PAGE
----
The allure of an electronic screen and the possibilities that come with it are so enticing. Sometimes you feel like just kicking back on the couch and relaxing for three or four hours on a Friday night.
That may well be good for you, but the same rules may not apply to your children”particularly toddlers and infants”and TV watching.
The American Academy of Pediatrics (AAP) says kids are spending an average of seven hours per day on electronic media. Research proves that may not be wise. Late Apple CEO Steve Jobs famously put austere limits on the number of electronic gadgets his kids could use at home. Read on to find out why his advice makes sense.
Too Much TV Shortchanges Toddlers
An October 2011 study in the medical journal Pediatrics found that watching nine minutes of a television show instead of drawing for nine minutes significantly impaired the executive function of preschoolers in the short term.
They defined executive function as the ability to focus, problem-solve, and delay immediate gratification in favor of a long-term goal. The negative effect on attention appears to be greater when watching fast-paced shows, which minimizes the importance of this executive function.
Disturbing Statistics On TV Time For Babies
- 90% of parents report their children under age 2 watch electronic media
- 33% of kids have a TV in their bedroom by age 3
- 1 to 2 hours Average time children under age 2 spend watching TV daily
- 14% of kids betweenn 6 and 23 months watch more than 2 hours of media daily
- 52 minutes missed interaction time with a parent or sibling per evert hour of TV watched by under age 2
Too Much TV Causes Developmental Problems In Infants
Consequences of watching electronic media excessively are even more dire for infants. A November 2011 study in Pediatrics says the effects of kids under age 2 watching TV are serious. Even if the program being watched is educational, there is no guarantee the child will understand what he or she is watching.
The study details the following effects engagement with electronic media has on young children:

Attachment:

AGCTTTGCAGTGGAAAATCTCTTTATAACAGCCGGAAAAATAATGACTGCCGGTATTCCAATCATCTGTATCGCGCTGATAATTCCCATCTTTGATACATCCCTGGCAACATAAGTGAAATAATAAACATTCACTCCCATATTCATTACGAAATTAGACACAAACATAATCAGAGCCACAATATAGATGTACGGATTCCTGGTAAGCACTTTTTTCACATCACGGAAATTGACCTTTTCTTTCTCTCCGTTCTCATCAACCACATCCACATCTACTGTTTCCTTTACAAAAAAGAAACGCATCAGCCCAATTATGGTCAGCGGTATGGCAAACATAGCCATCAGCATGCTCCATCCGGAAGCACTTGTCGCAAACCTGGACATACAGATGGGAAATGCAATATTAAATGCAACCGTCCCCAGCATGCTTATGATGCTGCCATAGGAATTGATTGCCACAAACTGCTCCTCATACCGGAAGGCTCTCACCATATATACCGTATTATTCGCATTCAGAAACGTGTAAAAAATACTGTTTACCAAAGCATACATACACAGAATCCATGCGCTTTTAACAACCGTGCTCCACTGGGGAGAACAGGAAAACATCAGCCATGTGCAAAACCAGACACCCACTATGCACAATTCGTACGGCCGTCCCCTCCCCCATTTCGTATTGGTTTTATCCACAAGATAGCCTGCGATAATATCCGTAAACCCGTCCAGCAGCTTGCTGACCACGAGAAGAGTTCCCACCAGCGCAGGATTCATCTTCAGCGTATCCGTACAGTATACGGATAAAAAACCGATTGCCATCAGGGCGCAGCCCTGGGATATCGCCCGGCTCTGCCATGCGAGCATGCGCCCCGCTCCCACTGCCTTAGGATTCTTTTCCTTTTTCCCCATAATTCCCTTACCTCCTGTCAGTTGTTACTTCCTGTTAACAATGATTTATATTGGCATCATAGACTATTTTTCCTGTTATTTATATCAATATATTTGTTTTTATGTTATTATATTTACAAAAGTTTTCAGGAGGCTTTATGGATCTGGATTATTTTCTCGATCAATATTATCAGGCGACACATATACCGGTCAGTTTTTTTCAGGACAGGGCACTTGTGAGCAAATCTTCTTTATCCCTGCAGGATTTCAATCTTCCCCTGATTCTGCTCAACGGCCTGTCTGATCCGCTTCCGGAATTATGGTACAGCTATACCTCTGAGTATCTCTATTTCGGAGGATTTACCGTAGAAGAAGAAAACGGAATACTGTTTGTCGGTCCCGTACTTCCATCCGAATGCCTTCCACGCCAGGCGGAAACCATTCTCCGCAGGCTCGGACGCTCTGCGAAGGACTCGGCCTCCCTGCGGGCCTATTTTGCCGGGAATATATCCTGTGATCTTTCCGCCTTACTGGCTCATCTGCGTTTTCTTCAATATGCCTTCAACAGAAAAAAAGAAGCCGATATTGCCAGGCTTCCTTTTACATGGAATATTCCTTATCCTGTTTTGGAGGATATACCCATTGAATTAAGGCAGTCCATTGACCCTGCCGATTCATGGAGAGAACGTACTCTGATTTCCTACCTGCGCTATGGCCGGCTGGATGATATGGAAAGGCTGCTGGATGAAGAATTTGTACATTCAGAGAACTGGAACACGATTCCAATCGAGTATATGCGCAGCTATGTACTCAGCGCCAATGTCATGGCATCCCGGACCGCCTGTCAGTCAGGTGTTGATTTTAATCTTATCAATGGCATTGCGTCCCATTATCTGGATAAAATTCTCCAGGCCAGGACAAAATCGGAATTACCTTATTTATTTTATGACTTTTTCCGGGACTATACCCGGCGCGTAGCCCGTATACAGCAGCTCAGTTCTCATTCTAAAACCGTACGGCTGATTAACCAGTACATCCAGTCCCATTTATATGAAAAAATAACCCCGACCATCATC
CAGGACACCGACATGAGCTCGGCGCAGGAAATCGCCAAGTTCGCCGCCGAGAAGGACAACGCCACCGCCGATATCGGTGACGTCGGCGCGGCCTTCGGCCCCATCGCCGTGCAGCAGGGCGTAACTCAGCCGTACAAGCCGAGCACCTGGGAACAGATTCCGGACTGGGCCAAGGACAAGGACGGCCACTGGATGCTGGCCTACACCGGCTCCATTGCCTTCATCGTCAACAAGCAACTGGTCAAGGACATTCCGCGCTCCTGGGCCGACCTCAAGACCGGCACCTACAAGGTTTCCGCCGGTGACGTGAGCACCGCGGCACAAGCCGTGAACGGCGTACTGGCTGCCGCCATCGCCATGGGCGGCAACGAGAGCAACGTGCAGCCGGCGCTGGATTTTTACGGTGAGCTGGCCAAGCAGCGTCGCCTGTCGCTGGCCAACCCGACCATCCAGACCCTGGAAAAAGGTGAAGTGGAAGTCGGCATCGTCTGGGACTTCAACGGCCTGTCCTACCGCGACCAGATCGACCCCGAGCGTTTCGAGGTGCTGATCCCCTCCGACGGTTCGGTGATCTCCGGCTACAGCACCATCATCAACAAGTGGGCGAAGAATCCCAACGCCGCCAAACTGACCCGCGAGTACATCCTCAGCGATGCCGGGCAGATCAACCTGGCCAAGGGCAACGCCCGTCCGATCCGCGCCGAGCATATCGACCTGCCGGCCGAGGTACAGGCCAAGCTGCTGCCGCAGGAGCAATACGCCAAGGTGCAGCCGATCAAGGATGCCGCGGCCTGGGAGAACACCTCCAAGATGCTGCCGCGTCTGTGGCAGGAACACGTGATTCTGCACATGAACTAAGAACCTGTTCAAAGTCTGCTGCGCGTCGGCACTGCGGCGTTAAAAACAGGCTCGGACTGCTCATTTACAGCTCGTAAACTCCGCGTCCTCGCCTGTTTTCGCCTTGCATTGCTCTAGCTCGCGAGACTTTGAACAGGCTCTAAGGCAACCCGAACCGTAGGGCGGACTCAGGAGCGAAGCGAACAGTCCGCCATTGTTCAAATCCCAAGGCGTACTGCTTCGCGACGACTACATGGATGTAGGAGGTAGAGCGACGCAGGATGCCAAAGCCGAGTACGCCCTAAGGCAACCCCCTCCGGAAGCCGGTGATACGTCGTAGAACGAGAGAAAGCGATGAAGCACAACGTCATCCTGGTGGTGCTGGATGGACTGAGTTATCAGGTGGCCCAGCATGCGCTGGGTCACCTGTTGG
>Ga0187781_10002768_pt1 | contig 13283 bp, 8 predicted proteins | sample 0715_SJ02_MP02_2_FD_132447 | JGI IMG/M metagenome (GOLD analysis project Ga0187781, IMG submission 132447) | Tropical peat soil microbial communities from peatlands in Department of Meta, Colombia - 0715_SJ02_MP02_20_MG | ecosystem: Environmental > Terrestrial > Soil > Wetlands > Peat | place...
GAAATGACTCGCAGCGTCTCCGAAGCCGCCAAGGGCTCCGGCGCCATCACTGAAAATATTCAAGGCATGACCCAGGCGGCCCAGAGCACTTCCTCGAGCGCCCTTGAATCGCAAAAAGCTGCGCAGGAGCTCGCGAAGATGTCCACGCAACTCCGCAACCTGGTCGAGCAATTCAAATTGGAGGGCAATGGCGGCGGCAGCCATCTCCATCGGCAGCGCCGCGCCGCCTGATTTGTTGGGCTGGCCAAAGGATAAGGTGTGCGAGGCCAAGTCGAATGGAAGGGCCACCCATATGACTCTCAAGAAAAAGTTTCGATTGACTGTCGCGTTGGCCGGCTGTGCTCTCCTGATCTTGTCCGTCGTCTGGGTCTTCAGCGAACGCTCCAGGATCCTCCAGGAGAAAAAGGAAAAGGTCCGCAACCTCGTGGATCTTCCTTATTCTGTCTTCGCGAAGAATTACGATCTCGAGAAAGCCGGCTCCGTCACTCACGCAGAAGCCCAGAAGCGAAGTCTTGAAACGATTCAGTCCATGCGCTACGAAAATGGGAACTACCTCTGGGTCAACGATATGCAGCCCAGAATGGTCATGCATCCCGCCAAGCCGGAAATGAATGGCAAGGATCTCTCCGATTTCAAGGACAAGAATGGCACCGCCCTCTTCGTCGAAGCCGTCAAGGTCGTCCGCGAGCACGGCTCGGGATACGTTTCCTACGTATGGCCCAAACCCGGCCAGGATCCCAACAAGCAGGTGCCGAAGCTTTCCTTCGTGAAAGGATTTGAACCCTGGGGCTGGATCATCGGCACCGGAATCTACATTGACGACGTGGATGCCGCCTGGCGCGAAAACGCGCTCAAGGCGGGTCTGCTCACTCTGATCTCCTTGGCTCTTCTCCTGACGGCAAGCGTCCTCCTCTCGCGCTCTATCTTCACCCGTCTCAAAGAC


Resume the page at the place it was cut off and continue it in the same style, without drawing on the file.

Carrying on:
- Sleep Becomes Impaired. In children younger than 3 years, television viewing is associated with irregular sleep schedules. This in turn adversely affects their mood, behavior, and learning. Some parents may believe that TV can act as a sleep aid. On the contrary, TV may in fact cause youngsters to struggle to fall asleep, cause anxiety in regard to falling asleep, and shorten sleep duration.
- Speech Is Delayed. TV exposure of babies between 8 and 16 months has been known to cause impediments in their speech development process. While the research isn't yet strong enough to indicate causality between TV and a long-term delay in speech, there is reason to be concerned.
- Interference With Cognitive Abilities Occurs. Even if your infant isn't paying attention to the TV show because it's not something she can understand, her interaction with you will be decreased. Having a TV show on in the background will impair the child's memory and reading comprehension.
5 Ways Parents Can Limit Screen TimeThe November 2011 study in Pediatrics noted that part of the problem is that parents simply don't know these facts.
The American Academy of Pediatrics has suggested reducing media time”here are 5 recommendations for parents:
- Do not allow children younger than age 2 access to electronic media.
- With electronic screens being so embedded into our daily lives, it may be hard to avoid it. Make sure you've got a concrete strategy laid out for what kind of media you allow your child to view.
- Avoid putting a TV in your baby's bedroom.
- Your own media use can adversely affect your child's development. If you can't afford to miss your favorite show, record it and watch it when your child is not around.
- Interpersonal interaction is far more constructive than anything a TV program can provide, even if it is a so-called educational program. This sort of unstructured playtime allows kids to build their problem-solving skills and think creatively.
For more information, also read: Catching ZZZ's: Ways To Help Your Child Fall Asleep